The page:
What the New York Times Taught Us About Humility

If every major business entity had the dedication to excellence, accuracy, and customer service that The New York Times displayed a few days ago, the entrepreneurial world would be a much, much better place.

The basic gist of the story goes like this: 12 Years a Slave — the Oscar-winning Best Picture of 2014 — caught the attention of science writer and best-selling author Rebecca Skloot. Skloot did some digging, and found an article from 1853, published by The Times, about Solomon Northup, the subject of 12 Years a Slave. In the original article, Northup’s name had been misspelled not once, but twice, and Skloot called them out on the error, using Twitter as her platform.

One of Skloot's original tweets about the inconsistency.
One of Skloot’s original tweets about the inconsistency.

And here’s what The Times did: they didn’t ignore her. They didn’t defend themselves. They didn’t get upset, and they didn’t delete the original article in order to save face. What they did was much more difficult (and much more awesome) — they listened, they admitted they were wrong, and they fixed it.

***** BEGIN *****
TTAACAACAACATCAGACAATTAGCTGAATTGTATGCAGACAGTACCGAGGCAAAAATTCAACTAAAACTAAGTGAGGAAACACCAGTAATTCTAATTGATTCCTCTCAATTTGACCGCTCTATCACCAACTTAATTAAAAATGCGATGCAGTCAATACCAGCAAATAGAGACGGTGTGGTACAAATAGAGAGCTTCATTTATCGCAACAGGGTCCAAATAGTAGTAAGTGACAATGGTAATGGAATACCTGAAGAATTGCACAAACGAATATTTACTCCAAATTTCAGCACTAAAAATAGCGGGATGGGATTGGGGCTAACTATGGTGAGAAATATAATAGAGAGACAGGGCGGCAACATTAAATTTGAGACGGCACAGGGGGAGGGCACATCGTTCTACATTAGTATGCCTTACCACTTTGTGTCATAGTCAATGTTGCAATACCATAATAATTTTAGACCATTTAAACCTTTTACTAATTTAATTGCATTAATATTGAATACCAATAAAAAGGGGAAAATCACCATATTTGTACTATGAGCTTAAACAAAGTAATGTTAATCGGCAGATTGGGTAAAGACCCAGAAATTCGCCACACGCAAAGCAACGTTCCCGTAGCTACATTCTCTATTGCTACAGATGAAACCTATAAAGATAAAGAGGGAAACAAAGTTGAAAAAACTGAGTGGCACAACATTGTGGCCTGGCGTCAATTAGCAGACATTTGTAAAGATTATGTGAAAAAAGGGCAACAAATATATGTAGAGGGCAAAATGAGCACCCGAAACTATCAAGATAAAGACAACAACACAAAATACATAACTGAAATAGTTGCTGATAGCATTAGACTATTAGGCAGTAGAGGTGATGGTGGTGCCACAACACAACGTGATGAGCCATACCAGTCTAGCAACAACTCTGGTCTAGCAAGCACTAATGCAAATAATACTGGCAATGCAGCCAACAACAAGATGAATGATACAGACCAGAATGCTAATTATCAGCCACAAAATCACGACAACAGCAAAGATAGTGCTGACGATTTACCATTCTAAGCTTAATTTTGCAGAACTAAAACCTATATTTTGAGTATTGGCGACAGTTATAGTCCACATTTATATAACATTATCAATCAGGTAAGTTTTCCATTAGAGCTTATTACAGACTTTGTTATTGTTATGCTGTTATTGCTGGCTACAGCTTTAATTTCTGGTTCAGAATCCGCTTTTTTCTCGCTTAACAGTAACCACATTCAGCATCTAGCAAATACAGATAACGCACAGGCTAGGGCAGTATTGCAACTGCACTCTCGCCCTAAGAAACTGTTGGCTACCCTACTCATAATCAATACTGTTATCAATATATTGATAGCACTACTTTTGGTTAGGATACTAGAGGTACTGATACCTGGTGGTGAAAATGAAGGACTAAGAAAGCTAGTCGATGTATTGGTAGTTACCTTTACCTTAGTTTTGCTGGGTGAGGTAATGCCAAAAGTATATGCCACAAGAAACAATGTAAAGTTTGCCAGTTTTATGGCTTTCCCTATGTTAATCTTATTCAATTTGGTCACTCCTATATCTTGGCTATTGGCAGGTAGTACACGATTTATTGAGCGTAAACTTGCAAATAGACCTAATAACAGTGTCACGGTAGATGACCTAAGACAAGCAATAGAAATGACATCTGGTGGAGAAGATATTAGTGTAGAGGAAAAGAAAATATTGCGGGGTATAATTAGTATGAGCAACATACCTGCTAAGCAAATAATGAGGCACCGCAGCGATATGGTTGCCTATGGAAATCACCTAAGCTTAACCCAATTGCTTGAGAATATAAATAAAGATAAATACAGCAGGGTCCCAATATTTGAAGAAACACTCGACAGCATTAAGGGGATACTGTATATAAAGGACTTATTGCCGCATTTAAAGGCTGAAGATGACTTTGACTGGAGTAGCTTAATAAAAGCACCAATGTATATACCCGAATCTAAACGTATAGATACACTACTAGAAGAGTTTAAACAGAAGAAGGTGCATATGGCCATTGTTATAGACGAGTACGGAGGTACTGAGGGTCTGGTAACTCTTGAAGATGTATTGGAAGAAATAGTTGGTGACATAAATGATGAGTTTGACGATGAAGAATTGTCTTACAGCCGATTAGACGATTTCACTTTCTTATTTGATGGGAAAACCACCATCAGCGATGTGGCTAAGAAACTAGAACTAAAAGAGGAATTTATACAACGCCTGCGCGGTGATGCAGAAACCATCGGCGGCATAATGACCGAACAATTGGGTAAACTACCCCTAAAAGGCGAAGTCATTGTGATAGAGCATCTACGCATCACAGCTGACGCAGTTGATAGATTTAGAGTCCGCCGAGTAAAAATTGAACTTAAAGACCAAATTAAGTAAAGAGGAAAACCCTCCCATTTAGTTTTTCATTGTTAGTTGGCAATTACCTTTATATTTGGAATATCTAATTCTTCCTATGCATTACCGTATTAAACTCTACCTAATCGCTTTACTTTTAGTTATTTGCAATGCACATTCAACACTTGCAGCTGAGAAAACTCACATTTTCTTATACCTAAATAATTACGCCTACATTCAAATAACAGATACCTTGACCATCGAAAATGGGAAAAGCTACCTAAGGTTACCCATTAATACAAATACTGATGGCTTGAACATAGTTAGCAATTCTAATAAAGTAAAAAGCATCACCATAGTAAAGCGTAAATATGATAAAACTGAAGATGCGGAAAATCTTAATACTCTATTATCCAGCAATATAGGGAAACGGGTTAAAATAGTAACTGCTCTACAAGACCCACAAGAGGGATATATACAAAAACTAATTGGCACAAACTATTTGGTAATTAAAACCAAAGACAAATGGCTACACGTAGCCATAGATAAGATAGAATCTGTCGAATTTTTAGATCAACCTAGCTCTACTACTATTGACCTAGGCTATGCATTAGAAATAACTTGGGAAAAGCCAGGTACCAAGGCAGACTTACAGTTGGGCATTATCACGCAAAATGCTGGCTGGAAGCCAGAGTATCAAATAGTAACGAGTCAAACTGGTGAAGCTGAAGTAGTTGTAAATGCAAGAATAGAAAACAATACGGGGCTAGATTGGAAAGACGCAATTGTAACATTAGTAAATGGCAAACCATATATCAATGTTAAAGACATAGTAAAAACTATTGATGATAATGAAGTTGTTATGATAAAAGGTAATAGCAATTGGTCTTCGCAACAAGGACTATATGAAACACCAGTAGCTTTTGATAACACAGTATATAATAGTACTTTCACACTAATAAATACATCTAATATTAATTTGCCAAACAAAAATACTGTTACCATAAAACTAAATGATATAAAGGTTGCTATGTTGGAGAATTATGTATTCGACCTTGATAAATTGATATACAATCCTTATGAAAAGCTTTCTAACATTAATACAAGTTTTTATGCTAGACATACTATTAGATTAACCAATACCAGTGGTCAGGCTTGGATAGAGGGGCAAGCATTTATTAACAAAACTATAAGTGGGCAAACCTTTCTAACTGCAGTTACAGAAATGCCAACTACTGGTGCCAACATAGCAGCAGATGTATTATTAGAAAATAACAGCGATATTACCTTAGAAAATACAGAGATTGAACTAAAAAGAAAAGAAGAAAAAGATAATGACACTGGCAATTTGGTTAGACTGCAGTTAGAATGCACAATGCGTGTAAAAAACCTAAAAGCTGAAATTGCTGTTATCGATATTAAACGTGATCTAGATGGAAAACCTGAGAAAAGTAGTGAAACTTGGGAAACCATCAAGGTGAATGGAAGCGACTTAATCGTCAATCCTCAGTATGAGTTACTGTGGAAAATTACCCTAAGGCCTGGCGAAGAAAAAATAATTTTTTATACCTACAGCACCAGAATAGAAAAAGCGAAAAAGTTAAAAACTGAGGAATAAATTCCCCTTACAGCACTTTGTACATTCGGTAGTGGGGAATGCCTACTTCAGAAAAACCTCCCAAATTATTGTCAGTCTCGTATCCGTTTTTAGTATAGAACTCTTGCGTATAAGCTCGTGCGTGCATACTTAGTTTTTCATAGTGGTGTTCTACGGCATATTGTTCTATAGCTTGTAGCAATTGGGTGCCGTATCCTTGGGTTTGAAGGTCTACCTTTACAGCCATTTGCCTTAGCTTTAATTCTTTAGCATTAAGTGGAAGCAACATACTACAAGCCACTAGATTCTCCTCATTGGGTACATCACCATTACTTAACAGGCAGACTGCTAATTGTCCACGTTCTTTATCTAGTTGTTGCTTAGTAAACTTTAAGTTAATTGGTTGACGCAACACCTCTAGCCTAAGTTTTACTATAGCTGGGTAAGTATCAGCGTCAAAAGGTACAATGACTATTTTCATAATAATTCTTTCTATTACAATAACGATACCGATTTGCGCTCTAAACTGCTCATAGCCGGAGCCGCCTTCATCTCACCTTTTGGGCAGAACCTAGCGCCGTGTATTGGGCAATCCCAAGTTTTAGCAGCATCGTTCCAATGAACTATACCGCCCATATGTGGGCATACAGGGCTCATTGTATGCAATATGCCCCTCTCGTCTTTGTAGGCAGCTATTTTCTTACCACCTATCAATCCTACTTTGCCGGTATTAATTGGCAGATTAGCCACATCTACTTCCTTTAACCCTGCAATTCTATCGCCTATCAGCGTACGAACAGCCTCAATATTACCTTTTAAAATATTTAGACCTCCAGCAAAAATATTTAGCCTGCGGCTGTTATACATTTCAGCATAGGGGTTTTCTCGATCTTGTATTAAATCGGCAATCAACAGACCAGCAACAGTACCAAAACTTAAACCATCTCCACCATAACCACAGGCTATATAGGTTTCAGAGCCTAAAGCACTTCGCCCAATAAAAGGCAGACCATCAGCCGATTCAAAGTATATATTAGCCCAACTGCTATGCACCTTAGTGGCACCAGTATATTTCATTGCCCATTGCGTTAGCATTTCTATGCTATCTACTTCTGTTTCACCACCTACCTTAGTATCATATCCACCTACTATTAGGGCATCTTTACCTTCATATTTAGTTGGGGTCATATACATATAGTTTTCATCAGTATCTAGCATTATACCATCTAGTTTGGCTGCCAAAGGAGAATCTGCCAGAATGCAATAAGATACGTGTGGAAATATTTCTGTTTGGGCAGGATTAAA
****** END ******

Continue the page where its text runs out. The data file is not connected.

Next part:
They weren’t afraid of how they would look to the world by admitting their mistake. They were more concerned with the honor of the story and the man it was written about. Furthermore, they were willing to collaborate and communicate with Skloot, via Twitter, in order to right the wrong.

In an age when people have been replaced by computers, and interfacing has been replaced by automated surveys, humility (and at the same time, chutzpah) like the Times’ are rare.

For this, we applaud the Times, and all agencies that operate by the same standards. Sweb Development is one of them. Are you?

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